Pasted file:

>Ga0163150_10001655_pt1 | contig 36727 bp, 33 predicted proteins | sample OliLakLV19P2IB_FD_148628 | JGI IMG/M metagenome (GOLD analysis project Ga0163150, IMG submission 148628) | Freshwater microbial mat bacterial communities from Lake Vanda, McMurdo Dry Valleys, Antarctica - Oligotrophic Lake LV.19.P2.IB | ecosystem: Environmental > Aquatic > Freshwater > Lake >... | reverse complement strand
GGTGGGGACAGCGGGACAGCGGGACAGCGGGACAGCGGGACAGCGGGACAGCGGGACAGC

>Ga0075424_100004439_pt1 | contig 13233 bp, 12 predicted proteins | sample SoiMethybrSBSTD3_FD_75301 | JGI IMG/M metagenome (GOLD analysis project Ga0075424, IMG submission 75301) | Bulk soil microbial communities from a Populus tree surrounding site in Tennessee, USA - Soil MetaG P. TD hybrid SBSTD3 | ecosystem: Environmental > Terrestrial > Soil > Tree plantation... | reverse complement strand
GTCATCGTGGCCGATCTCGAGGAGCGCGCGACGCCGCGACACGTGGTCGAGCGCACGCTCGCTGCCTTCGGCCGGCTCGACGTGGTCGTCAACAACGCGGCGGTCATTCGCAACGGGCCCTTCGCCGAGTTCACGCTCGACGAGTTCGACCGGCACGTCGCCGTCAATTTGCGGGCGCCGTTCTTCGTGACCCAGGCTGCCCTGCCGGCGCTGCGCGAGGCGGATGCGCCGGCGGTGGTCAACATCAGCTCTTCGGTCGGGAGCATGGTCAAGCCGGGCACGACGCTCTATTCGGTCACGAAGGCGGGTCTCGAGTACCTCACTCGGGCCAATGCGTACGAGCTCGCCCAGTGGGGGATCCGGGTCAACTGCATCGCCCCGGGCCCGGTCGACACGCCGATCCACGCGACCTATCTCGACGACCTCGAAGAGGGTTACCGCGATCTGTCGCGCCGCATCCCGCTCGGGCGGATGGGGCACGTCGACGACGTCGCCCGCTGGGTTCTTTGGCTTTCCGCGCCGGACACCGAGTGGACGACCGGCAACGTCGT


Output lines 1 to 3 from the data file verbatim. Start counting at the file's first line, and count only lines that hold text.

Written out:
>Ga0163150_10001655_pt1 | contig 36727 bp, 33 predicted proteins | sample OliLakLV19P2IB_FD_148628 | JGI IMG/M metagenome (GOLD analysis project Ga0163150, IMG submission 148628) | Freshwater microbial mat bacterial communities from Lake Vanda, McMurdo Dry Valleys, Antarctica - Oligotrophic Lake LV.19.P2.IB | ecosystem: Environmental > Aquatic > Freshwater > Lake >... | reverse complement strand
GGTGGGGACAGCGGGACAGCGGGACAGCGGGACAGCGGGACAGCGGGACAGCGGGACAGC

>Ga0075424_100004439_pt1 | contig 13233 bp, 12 predicted proteins | sample SoiMethybrSBSTD3_FD_75301 | JGI IMG/M metagenome (GOLD analysis project Ga0075424, IMG submission 75301) | Bulk soil microbial communities from a Populus tree surrounding site in Tennessee, USA - Soil MetaG P. TD hybrid SBSTD3 | ecosystem: Environmental > Terrestrial > Soil > Tree plantation... | reverse complement strand